Love and Bro-mance

I love my husband. Very, very much. Last night I got caught in an illusion of fear.  Fear of losing him.  It was in the midst of a panic attack, which hindsight probably means I can drop my thyroid dose again. I’m testing  that theory today. 

Regardless,  the panic felt real.  It felt concrete.  It felt like impending doom.

Yet the positive side of  that was a strong desire to cling to him and tell him every thing that I love and charish about him.

I explained to him that all of my frustrations & upsets and none of them are enough to want to let go of him. I told him I loved his smile, his beautiful eyes, his strong arms. I loved his desire to right wrongs, his compassion. I love that he is smart and creative.  I love that he is kind,  gentle,  and a good dad.  I love that he is open minded and truly appreciates women. I love that he has stood up for women’s rights and done his best to help change the world. I love that he is passionate about certain things. And above all I love his desire to have  a great big loving family under one roof. I told him ALL the details about why I love him.

I said that I hoped one day we still get our poly family because I rather enjoyed thinking about the possible interactions when I thought we had partner(s) inbound. I told him how I knew there would be good times because he’s so easy going that if another man was in our lives he’d probably end up making such good friends that his bro-mance might overshawdow my loving commitment. 

I told him how I had already imagined that I’d go ask one of them to do something with me & that they would look at each other and say “sorry we already made plans to go do…”. It makes me smile and laugh to think of things like that.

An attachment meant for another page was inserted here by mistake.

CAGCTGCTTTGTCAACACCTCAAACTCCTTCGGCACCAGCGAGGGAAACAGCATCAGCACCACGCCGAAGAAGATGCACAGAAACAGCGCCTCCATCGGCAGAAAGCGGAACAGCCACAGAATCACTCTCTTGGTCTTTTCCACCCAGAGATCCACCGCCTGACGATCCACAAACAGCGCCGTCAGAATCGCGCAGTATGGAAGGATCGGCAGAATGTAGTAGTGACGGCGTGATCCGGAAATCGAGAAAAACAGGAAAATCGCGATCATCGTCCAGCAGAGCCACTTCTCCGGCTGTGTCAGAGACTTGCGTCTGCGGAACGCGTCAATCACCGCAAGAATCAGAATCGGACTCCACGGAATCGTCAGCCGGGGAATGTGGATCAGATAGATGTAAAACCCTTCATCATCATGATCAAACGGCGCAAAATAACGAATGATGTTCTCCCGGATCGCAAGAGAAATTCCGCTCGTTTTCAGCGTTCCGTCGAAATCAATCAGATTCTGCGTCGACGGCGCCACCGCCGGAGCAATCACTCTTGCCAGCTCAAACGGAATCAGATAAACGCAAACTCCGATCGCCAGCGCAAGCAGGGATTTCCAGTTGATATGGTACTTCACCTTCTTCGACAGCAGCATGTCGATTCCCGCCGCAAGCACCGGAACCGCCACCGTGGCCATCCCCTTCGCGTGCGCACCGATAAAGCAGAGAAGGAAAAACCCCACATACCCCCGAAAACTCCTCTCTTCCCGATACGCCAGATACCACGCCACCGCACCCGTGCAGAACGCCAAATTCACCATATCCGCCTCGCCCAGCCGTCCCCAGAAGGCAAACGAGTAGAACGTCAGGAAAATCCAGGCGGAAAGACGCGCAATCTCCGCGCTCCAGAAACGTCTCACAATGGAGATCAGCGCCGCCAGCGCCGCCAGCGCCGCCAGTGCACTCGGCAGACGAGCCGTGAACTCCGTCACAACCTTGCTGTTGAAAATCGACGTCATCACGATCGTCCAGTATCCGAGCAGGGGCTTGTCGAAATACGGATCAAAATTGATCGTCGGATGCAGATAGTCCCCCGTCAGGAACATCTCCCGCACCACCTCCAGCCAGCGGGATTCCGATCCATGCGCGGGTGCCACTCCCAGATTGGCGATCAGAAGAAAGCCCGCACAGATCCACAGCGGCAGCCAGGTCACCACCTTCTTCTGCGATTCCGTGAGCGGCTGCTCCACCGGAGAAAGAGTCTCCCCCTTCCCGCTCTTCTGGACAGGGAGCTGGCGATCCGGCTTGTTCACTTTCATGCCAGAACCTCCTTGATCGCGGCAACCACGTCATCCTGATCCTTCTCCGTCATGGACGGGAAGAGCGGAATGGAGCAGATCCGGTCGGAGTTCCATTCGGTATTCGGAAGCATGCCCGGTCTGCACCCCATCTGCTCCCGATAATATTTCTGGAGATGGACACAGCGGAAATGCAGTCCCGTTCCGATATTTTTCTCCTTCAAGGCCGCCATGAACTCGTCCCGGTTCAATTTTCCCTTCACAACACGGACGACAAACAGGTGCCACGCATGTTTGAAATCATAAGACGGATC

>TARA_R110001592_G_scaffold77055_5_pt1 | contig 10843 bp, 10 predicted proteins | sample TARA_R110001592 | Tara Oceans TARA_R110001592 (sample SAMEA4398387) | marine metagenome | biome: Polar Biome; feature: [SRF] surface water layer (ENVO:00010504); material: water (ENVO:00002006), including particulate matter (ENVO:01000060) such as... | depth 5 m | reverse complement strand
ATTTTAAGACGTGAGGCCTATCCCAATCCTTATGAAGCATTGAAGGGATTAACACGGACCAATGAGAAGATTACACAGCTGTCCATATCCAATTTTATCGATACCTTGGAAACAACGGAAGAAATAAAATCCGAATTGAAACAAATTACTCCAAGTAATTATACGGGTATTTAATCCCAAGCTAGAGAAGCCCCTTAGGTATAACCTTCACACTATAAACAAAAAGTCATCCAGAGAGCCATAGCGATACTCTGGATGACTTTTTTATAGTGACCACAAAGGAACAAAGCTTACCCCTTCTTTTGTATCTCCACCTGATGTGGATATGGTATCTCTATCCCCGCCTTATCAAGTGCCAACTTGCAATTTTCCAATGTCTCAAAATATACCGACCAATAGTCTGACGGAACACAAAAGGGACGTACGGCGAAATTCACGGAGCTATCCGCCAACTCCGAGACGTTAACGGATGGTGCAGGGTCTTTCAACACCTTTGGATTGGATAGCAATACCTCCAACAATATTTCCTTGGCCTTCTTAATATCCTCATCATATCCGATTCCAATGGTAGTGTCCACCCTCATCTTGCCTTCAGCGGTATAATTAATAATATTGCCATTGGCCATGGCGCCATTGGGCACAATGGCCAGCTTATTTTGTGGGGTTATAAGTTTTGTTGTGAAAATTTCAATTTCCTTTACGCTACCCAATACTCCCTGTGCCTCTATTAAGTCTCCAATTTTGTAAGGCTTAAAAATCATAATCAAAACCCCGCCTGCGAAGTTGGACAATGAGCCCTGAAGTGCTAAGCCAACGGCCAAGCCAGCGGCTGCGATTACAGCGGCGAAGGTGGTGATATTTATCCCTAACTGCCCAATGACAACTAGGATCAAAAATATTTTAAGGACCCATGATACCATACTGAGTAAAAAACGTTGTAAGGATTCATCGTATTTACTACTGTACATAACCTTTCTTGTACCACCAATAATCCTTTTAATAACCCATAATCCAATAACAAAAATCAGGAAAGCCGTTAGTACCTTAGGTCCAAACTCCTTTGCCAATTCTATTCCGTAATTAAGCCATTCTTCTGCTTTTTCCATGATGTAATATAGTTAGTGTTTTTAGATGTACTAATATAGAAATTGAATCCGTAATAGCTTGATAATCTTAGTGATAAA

I also thanked him again for being so strong to pull me out of dark places.  I thanked him for being understanding and being good with conflict (I  qualified that with: just work on your skills of verbalizing what’s in your head). I told him about how I figured he would be the best intermediary keeping our family together and talking  to one another.  He’s a good balanced ambassador & mediator. I also found light in his prospective reactions when I would have created some silly conflict because of my stubbornness (which is usually the case); he’d probably laugh at us and walk away to watch from a distance. The comedic possibilities are endless when acknowledging love at being the glue in a family. 

 Ultimately,  I really love my husband and I  hope to one day see all of our dreams come true. So today I focus on that, and him being happy and healthy. I will still think of those bro-mance moments,  but perhaps a little more generalized than when they first came to mind, and maybe there will be another woman too. That would be nice. 

About Treasa Cailleach

I'm a massage therapist working with chiropractic and the elderly; musician, artist, pagan, mom, B of LGBTQ, & polyamorous professional.

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